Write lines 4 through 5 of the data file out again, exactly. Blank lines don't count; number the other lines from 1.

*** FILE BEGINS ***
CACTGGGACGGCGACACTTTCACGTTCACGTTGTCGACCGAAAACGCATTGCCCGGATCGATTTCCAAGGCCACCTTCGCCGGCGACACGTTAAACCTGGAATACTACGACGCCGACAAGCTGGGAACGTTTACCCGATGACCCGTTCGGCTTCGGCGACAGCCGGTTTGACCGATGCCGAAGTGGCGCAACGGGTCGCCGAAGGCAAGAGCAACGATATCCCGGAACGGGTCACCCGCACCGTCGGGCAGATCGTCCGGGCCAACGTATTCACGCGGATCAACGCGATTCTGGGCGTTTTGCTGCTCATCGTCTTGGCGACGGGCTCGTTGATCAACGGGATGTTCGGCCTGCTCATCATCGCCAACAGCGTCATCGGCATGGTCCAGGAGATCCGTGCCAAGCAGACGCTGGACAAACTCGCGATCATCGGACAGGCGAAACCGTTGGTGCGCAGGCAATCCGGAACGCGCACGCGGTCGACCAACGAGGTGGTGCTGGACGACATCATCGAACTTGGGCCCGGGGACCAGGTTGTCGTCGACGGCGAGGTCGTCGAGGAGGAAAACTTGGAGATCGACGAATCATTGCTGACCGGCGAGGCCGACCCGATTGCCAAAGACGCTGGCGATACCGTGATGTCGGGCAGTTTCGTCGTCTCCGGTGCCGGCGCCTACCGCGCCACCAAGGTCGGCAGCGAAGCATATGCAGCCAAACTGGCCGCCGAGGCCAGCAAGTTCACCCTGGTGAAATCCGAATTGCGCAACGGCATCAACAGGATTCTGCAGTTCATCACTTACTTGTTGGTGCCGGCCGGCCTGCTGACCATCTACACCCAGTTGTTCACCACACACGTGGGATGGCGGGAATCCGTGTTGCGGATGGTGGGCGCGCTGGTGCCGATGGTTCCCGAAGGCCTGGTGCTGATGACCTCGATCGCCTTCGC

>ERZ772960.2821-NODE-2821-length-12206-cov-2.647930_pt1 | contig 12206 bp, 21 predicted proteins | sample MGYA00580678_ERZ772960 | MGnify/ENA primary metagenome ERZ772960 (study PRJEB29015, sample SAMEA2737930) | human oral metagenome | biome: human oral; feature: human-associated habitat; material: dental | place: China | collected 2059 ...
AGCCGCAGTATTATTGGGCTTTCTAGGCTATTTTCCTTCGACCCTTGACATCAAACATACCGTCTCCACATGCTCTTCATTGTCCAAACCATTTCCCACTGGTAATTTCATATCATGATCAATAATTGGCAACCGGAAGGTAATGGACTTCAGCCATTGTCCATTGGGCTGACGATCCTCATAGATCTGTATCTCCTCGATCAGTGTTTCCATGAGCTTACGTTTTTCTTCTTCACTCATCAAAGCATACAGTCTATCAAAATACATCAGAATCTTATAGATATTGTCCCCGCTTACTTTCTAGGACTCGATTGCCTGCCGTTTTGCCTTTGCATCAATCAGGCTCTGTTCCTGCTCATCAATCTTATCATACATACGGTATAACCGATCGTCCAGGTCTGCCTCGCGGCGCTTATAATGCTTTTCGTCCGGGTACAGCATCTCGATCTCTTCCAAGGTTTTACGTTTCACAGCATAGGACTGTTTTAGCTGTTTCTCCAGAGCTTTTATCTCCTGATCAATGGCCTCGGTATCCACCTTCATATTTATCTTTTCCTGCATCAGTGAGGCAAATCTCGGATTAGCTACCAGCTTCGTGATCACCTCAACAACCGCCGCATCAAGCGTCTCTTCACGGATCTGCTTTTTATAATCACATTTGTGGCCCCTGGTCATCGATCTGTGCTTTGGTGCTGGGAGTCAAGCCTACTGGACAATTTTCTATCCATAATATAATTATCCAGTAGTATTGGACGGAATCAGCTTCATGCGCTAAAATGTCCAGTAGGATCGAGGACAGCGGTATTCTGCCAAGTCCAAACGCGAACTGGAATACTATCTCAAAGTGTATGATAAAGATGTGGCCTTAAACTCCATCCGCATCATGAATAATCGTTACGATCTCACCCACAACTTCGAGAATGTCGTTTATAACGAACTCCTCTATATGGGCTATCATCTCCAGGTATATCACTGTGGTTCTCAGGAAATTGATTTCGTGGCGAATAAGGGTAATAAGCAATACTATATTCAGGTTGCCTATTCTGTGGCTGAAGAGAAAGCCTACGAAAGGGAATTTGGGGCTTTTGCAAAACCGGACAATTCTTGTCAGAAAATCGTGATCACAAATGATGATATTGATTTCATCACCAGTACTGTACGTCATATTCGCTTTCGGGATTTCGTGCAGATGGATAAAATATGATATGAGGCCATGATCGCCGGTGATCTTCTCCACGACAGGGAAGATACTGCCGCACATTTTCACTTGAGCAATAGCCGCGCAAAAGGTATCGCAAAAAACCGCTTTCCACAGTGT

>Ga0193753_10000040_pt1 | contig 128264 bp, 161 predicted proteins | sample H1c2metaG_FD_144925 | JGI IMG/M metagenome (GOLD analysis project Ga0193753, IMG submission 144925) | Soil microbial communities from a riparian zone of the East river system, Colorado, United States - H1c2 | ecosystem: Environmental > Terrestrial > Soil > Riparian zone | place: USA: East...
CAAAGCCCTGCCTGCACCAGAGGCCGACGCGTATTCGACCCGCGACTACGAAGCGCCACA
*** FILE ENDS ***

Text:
>Ga0193753_10000040_pt1 | contig 128264 bp, 161 predicted proteins | sample H1c2metaG_FD_144925 | JGI IMG/M metagenome (GOLD analysis project Ga0193753, IMG submission 144925) | Soil microbial communities from a riparian zone of the East river system, Colorado, United States - H1c2 | ecosystem: Environmental > Terrestrial > Soil > Riparian zone | place: USA: East...
CAAAGCCCTGCCTGCACCAGAGGCCGACGCGTATTCGACCCGCGACTACGAAGCGCCACA